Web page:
Citi On Supply Chain Finance In An Age Of (Global) Uncertainty

Trade wars. Tariffs. Brexit. Beyond the headlines and stock market gyrations, beyond the speeches from politicians and academics, lies the very real impact of geopolitics on supply chains: Trade corridors are refashioned.

At a high level, trade is global in scope — and, increasingly, firms do business with each other 24/7, 365 days a year. Drilling down a bit, firms are shifting the ways they source, buy and manufacture a range of goods and services, and where they do it. Buyers and suppliers are seeking better economics for (and control over) their interactions with one another, looking to mitigate the shocks of currency fluctuations.

The Last Mile

New challenges emerge, then, for that last part of the last mile for supply chains — namely, payments.

In an interview with Karen Webster, John Ahearn, managing director and global head of trade for Citi’s Treasury and Trade Solutions business, said the B2B landscape is being reconfigured in ways that are likely permanent.

It’s been well-documented that, amid the tariff wars, U.S. firms have shifted production lines from China to other countries, such as Vietnam, where the costs of production are lower.

Brexit, too, is another example of how long-standing trade flows can be disrupted in a hurry. Ahearn said firms have been stockpiling goods in U.K. warehouses as a way to safeguard against the vagaries of how a Brexit deal is (or isn’t) finalized, and to meet local demand.

“You’re seeing major disruptions,” said Ahearn of cross-border activity. “It’s a transition, and you can’t just move a major production facility overnight. It’s a process, and as you start that process, you need to get all the infrastructure in place. If the trade wars were settled tomorrow, I don’t see a lot of these transaction flows coming back.”

Companies navigating new trade corridors — in Europe, Asia and elsewhere, using supply chain finance — will have to onboard new suppliers, and arrange different terms.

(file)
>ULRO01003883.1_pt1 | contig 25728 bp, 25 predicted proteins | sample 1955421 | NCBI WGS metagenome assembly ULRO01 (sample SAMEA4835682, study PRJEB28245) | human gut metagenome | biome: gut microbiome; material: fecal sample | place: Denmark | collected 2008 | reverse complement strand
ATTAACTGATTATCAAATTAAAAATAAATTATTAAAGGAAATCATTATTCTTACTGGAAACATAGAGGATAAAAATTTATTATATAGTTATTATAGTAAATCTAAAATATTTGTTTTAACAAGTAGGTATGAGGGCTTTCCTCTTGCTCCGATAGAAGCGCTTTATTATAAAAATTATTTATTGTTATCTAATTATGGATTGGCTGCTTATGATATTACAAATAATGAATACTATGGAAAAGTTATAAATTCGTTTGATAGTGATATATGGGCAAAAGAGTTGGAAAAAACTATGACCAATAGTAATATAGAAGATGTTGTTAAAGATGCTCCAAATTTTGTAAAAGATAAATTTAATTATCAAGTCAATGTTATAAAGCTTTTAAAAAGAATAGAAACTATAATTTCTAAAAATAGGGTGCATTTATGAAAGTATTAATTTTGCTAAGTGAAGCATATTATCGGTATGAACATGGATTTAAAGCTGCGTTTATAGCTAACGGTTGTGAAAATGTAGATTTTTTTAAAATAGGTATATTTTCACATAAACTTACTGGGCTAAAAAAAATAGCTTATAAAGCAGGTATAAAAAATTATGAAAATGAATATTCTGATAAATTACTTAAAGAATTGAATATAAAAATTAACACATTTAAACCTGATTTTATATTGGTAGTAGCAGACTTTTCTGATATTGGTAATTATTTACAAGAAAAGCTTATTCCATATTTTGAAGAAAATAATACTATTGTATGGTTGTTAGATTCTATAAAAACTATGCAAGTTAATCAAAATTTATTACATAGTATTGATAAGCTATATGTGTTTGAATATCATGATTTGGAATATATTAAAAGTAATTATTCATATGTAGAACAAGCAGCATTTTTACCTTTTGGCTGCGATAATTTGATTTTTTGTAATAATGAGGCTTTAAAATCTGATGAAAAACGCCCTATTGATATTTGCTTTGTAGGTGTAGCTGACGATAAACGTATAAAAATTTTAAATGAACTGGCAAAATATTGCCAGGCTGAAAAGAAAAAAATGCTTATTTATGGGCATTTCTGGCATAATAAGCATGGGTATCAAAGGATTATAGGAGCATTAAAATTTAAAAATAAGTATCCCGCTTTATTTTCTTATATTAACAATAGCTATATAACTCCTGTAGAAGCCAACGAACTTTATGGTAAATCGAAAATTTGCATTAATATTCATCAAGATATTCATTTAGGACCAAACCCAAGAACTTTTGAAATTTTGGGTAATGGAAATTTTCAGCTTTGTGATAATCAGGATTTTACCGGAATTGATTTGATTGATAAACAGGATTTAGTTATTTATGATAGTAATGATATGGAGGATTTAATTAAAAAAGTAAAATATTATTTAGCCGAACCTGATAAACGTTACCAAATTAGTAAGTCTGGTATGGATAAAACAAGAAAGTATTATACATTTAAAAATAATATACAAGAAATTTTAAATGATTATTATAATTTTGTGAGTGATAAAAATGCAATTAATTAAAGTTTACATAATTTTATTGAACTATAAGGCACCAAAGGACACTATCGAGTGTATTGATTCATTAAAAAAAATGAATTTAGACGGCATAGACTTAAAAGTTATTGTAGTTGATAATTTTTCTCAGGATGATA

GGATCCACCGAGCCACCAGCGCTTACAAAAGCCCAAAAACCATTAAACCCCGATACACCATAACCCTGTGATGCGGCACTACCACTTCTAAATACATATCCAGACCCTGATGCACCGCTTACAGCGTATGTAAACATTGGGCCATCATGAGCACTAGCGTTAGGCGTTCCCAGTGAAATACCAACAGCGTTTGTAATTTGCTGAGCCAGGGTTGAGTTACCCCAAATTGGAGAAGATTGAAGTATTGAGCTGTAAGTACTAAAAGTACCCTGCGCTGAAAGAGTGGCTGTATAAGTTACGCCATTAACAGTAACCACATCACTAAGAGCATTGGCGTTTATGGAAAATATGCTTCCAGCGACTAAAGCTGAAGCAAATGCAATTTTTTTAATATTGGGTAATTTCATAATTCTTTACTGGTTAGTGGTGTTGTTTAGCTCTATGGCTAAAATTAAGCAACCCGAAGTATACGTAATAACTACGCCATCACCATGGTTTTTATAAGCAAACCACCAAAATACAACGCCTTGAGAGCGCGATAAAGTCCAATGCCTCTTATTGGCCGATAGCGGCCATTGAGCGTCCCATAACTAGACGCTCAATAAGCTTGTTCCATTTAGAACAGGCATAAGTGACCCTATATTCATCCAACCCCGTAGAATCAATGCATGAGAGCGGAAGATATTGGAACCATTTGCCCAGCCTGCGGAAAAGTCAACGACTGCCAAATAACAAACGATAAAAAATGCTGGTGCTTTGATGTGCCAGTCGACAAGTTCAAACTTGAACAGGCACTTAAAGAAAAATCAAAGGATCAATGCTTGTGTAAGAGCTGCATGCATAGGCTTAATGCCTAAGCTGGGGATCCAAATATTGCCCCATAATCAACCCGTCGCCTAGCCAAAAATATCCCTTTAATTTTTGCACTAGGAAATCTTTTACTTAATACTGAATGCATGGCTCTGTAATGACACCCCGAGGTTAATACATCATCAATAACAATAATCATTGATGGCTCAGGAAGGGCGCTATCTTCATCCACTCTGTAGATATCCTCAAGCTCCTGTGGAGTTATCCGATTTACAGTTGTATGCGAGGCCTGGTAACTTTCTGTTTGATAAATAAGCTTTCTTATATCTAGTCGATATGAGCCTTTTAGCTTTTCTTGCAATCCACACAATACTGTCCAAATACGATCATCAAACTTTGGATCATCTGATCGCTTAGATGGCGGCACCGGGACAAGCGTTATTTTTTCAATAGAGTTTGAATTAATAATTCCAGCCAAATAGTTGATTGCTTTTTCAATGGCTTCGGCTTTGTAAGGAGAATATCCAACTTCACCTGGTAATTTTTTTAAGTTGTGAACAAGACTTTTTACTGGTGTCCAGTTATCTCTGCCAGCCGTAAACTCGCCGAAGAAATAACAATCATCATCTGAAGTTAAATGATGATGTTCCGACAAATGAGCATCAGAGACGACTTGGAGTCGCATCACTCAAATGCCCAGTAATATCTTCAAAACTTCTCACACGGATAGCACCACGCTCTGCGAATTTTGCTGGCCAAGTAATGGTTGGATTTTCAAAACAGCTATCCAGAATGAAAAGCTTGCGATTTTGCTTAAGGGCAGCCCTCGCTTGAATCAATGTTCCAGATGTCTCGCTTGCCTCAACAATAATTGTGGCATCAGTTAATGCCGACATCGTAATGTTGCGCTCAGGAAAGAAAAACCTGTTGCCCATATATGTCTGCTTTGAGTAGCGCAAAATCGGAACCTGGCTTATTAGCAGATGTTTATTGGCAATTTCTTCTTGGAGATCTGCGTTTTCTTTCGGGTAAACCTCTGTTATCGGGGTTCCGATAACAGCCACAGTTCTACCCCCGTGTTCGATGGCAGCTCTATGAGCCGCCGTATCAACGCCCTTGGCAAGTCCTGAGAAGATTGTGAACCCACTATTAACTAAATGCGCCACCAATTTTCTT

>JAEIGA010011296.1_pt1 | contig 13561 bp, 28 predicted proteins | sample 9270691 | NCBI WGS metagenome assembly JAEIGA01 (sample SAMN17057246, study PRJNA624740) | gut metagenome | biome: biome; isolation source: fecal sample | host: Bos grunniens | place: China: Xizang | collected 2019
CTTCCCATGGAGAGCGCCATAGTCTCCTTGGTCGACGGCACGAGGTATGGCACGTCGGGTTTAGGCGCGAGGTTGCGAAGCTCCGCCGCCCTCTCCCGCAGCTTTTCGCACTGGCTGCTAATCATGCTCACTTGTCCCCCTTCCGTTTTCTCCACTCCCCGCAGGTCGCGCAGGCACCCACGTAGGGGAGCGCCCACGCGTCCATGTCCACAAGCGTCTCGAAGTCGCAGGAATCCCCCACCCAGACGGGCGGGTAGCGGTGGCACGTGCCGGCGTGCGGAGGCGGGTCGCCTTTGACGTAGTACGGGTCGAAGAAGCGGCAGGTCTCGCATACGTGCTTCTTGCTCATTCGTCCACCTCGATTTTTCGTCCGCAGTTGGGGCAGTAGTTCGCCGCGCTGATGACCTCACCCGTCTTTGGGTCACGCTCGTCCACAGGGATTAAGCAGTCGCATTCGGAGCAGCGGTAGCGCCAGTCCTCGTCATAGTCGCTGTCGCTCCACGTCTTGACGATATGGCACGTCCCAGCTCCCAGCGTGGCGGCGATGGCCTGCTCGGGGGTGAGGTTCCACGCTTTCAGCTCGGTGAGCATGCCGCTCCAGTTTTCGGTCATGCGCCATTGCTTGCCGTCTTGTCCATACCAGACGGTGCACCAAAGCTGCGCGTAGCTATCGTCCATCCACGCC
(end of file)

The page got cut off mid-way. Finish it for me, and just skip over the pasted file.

The Online Advantage

All of that can be made easier through online platforms. Supply chain finance platforms can smooth the lumpiness of B2B payments done across borders, in part by streamlining the process of converting currencies and navigating foreign exchange (FX) rates.

Consider the traditional process. A firm based in the U.S. may transact with a supplier in Hong Kong, and pay the supplier in U.S. dollars. On the other side of that transaction, the Hong Kong-based business must convert the USD to Hong Kong currency. That can be an inefficient process, especially for the supplier, which pays fees and may wait days for transactions to settle.

On a larger scale, the certainty of payments done through online portals and financing helps cement supply chains, said Ahearn, and can even create competitive advantages. As buyers morph their supply chains into new countries, he added, they can be attractive to smaller suppliers that want to get paid almost immediately.

Ahearn noted that supplier finance, in general, helps buyers manage their days payable outstanding (DPO). In essence, the buyers offer their credit ratings to entice suppliers to discount their receivables to get paid faster. The buyers get to stretch payment terms, for example, to 45 days from 30 days. That’s been the operating principle behind the Citi Supplier Finance platform, which has been in place for about 12 years, and is offered through the company’s Treasury and Trade Solutions unit.

The banking giant said on Monday (Oct.21) that it had enhanced the supplier finance function with a new interface via WorldLink Payment Services, which offers cross-border payment capabilities across 195 countries and 145 currencies. Through the platform, large U.S.-based buyers can continue to pay dollars to Citi, and Citi will automatically convert and pay suppliers in preferred local currencies — at, what Ahearn termed, a more attractive rate than would be charged by a local institution.

Smaller suppliers stand to benefit from that arrangement, he explained, as they are typically the ones paying the most expensive rates for FX conversion and credit.

“The whole goal here is to have a win-win” for buyers and suppliers, Ahearn said — even as they grapple with a dynamically changing trade environment.